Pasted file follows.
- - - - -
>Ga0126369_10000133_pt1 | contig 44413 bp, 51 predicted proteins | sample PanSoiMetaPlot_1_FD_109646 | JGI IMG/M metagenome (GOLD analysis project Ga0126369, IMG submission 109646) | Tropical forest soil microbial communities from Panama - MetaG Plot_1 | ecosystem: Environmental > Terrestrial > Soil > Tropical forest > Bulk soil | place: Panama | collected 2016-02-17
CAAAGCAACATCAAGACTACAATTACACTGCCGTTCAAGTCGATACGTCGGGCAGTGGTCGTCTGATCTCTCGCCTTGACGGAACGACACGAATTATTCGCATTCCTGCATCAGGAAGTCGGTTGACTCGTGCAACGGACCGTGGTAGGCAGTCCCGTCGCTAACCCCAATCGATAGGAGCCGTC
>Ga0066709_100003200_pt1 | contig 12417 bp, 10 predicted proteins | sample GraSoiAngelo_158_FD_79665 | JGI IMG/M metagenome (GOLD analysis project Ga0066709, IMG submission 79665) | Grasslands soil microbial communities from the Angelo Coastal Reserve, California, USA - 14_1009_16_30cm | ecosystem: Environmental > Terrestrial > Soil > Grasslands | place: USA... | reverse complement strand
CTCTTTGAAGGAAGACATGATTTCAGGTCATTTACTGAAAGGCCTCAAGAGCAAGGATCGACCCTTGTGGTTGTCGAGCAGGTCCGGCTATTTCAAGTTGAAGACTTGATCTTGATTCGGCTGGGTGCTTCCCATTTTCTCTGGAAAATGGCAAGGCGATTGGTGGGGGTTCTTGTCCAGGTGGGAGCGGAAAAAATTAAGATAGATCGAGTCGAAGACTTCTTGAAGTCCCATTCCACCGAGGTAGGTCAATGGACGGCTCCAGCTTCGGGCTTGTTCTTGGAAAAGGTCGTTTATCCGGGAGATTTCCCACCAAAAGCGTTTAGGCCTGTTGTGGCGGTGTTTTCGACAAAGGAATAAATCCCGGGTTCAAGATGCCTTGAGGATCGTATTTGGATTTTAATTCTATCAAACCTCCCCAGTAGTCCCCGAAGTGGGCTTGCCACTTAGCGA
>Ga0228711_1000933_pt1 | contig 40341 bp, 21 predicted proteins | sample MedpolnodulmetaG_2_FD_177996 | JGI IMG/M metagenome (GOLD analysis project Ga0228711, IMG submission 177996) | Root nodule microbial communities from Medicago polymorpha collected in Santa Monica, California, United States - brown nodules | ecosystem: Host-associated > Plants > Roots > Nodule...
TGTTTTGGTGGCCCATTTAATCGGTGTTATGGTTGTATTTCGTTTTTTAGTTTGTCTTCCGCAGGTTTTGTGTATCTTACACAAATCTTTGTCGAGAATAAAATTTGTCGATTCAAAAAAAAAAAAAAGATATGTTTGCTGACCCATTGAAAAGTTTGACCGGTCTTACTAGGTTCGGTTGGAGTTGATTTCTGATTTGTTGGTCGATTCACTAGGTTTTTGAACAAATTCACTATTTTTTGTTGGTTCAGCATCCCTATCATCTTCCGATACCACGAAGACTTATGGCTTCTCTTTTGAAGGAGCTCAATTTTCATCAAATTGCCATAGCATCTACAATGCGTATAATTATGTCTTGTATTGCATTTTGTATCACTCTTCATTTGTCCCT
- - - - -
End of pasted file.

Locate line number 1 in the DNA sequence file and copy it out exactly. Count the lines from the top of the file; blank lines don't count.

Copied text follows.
>Ga0126369_10000133_pt1 | contig 44413 bp, 51 predicted proteins | sample PanSoiMetaPlot_1_FD_109646 | JGI IMG/M metagenome (GOLD analysis project Ga0126369, IMG submission 109646) | Tropical forest soil microbial communities from Panama - MetaG Plot_1 | ecosystem: Environmental > Terrestrial > Soil > Tropical forest > Bulk soil | place: Panama | collected 2016-02-17